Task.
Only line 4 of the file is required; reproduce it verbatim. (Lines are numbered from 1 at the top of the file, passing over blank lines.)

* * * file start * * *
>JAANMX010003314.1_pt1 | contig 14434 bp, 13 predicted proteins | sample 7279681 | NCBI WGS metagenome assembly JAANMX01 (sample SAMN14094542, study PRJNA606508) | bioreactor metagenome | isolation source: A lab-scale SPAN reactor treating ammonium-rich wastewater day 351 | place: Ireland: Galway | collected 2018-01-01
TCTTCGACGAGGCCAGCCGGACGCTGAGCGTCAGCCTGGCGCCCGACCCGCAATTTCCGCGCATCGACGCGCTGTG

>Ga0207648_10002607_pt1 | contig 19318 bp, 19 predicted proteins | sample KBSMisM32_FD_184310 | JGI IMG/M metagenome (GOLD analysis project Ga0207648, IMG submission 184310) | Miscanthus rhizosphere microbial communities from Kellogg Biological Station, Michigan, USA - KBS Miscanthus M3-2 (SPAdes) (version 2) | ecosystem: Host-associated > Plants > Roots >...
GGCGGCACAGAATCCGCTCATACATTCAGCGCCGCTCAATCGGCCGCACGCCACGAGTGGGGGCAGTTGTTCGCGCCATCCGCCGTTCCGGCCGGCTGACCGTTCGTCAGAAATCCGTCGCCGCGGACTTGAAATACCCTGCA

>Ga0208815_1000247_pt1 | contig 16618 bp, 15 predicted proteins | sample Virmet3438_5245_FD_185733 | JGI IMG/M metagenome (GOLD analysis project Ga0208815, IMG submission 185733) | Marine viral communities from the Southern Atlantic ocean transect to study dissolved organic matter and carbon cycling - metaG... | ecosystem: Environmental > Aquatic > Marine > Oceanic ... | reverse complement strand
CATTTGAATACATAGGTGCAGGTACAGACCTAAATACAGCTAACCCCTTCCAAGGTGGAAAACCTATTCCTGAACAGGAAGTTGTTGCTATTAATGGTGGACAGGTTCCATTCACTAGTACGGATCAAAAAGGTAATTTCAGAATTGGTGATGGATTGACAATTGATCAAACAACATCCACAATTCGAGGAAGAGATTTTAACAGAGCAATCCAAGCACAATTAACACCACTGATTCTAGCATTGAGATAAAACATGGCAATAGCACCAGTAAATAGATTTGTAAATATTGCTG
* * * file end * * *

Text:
GGCGGCACAGAATCCGCTCATACATTCAGCGCCGCTCAATCGGCCGCACGCCACGAGTGGGGGCAGTTGTTCGCGCCATCCGCCGTTCCGGCCGGCTGACCGTTCGTCAGAAATCCGTCGCCGCGGACTTGAAATACCCTGCA